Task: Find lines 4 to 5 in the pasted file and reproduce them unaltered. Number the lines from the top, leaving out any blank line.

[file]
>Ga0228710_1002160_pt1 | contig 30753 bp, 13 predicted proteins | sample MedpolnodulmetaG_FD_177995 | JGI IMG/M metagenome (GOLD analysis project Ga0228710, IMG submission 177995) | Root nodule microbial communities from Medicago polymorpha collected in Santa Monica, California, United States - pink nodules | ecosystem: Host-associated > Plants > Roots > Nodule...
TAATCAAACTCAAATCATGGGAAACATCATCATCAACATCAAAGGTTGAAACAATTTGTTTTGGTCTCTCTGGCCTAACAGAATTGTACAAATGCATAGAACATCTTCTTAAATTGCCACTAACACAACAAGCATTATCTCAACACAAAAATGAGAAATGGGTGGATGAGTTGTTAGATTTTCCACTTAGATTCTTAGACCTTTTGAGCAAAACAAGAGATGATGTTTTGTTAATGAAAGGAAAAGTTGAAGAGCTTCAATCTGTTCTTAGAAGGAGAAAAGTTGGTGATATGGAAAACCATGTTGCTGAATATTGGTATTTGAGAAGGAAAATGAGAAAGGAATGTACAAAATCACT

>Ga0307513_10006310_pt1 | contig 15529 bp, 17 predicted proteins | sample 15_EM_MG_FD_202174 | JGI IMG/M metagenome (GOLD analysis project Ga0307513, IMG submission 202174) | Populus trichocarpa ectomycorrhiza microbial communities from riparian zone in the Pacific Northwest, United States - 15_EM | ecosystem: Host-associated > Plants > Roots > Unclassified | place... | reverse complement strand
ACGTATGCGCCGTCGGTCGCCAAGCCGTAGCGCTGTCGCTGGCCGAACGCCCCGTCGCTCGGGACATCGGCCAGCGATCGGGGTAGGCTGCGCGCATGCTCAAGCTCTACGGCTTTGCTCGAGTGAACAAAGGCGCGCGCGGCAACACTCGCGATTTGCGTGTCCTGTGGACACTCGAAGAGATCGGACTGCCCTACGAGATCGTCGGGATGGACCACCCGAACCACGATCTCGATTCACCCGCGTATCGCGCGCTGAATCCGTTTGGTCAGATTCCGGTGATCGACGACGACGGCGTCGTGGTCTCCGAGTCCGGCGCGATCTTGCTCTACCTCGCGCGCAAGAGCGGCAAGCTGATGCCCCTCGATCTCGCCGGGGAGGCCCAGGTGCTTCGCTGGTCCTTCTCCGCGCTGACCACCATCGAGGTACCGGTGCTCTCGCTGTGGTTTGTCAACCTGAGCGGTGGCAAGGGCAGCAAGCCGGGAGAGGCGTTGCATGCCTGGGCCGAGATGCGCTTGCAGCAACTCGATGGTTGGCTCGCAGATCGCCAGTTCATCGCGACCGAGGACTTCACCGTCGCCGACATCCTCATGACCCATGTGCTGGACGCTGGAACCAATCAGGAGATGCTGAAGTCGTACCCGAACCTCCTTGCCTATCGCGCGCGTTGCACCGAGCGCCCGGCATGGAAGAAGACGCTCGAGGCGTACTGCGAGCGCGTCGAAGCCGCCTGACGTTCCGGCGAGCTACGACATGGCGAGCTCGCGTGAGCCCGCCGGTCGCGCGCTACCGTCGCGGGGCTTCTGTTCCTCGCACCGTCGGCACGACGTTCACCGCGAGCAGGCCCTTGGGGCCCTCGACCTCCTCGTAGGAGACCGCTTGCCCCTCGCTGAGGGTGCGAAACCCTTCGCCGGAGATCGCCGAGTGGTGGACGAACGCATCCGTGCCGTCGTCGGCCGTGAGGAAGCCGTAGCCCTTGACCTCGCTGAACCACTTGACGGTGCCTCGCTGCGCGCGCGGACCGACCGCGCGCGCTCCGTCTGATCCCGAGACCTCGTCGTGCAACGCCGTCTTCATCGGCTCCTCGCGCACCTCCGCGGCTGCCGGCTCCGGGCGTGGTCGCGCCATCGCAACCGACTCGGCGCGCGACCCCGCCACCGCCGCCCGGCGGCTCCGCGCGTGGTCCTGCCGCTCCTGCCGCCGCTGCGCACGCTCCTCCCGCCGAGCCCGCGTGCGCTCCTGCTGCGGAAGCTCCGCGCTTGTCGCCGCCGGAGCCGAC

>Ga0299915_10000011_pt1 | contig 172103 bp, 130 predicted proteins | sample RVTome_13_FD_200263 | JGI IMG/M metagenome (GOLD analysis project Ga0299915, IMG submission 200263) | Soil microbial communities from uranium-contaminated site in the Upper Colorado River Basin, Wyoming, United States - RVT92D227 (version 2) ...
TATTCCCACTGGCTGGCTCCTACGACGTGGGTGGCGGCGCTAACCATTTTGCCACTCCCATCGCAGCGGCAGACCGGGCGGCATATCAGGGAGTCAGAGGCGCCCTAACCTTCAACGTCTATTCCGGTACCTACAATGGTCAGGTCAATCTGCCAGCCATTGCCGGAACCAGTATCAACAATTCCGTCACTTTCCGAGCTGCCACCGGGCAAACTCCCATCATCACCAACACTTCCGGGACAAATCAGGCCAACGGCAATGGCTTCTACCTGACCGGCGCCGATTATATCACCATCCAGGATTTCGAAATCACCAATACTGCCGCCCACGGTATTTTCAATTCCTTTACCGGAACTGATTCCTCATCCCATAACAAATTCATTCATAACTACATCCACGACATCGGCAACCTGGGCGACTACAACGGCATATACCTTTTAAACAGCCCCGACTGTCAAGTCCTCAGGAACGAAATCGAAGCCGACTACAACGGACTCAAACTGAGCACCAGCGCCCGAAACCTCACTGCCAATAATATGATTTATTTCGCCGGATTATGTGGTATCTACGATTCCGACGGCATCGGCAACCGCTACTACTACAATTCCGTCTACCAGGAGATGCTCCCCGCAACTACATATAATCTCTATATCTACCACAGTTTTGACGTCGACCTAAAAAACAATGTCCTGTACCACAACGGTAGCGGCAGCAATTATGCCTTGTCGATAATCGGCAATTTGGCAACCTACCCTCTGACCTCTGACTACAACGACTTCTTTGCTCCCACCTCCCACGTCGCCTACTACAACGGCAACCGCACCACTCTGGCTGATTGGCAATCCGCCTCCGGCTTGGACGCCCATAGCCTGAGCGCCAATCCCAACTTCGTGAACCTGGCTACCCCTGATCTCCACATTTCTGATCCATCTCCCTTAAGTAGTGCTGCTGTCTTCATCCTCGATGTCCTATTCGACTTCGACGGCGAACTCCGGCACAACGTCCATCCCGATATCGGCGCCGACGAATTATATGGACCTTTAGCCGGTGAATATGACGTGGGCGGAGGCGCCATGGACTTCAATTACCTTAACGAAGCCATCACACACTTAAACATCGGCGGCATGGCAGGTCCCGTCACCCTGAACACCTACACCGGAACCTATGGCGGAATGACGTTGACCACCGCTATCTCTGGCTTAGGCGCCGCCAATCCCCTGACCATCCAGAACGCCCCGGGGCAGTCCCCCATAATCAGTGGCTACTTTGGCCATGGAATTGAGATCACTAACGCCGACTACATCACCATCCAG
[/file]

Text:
ACGTATGCGCCGTCGGTCGCCAAGCCGTAGCGCTGTCGCTGGCCGAACGCCCCGTCGCTCGGGACATCGGCCAGCGATCGGGGTAGGCTGCGCGCATGCTCAAGCTCTACGGCTTTGCTCGAGTGAACAAAGGCGCGCGCGGCAACACTCGCGATTTGCGTGTCCTGTGGACACTCGAAGAGATCGGACTGCCCTACGAGATCGTCGGGATGGACCACCCGAACCACGATCTCGATTCACCCGCGTATCGCGCGCTGAATCCGTTTGGTCAGATTCCGGTGATCGACGACGACGGCGTCGTGGTCTCCGAGTCCGGCGCGATCTTGCTCTACCTCGCGCGCAAGAGCGGCAAGCTGATGCCCCTCGATCTCGCCGGGGAGGCCCAGGTGCTTCGCTGGTCCTTCTCCGCGCTGACCACCATCGAGGTACCGGTGCTCTCGCTGTGGTTTGTCAACCTGAGCGGTGGCAAGGGCAGCAAGCCGGGAGAGGCGTTGCATGCCTGGGCCGAGATGCGCTTGCAGCAACTCGATGGTTGGCTCGCAGATCGCCAGTTCATCGCGACCGAGGACTTCACCGTCGCCGACATCCTCATGACCCATGTGCTGGACGCTGGAACCAATCAGGAGATGCTGAAGTCGTACCCGAACCTCCTTGCCTATCGCGCGCGTTGCACCGAGCGCCCGGCATGGAAGAAGACGCTCGAGGCGTACTGCGAGCGCGTCGAAGCCGCCTGACGTTCCGGCGAGCTACGACATGGCGAGCTCGCGTGAGCCCGCCGGTCGCGCGCTACCGTCGCGGGGCTTCTGTTCCTCGCACCGTCGGCACGACGTTCACCGCGAGCAGGCCCTTGGGGCCCTCGACCTCCTCGTAGGAGACCGCTTGCCCCTCGCTGAGGGTGCGAAACCCTTCGCCGGAGATCGCCGAGTGGTGGACGAACGCATCCGTGCCGTCGTCGGCCGTGAGGAAGCCGTAGCCCTTGACCTCGCTGAACCACTTGACGGTGCCTCGCTGCGCGCGCGGACCGACCGCGCGCGCTCCGTCTGATCCCGAGACCTCGTCGTGCAACGCCGTCTTCATCGGCTCCTCGCGCACCTCCGCGGCTGCCGGCTCCGGGCGTGGTCGCGCCATCGCAACCGACTCGGCGCGCGACCCCGCCACCGCCGCCCGGCGGCTCCGCGCGTGGTCCTGCCGCTCCTGCCGCCGCTGCGCACGCTCCTCCCGCCGAGCCCGCGTGCGCTCCTGCTGCGGAAGCTCCGCGCTTGTCGCCGCCGGAGCCGAC

>Ga0299915_10000011_pt1 | contig 172103 bp, 130 predicted proteins | sample RVTome_13_FD_200263 | JGI IMG/M metagenome (GOLD analysis project Ga0299915, IMG submission 200263) | Soil microbial communities from uranium-contaminated site in the Upper Colorado River Basin, Wyoming, United States - RVT92D227 (version 2) ...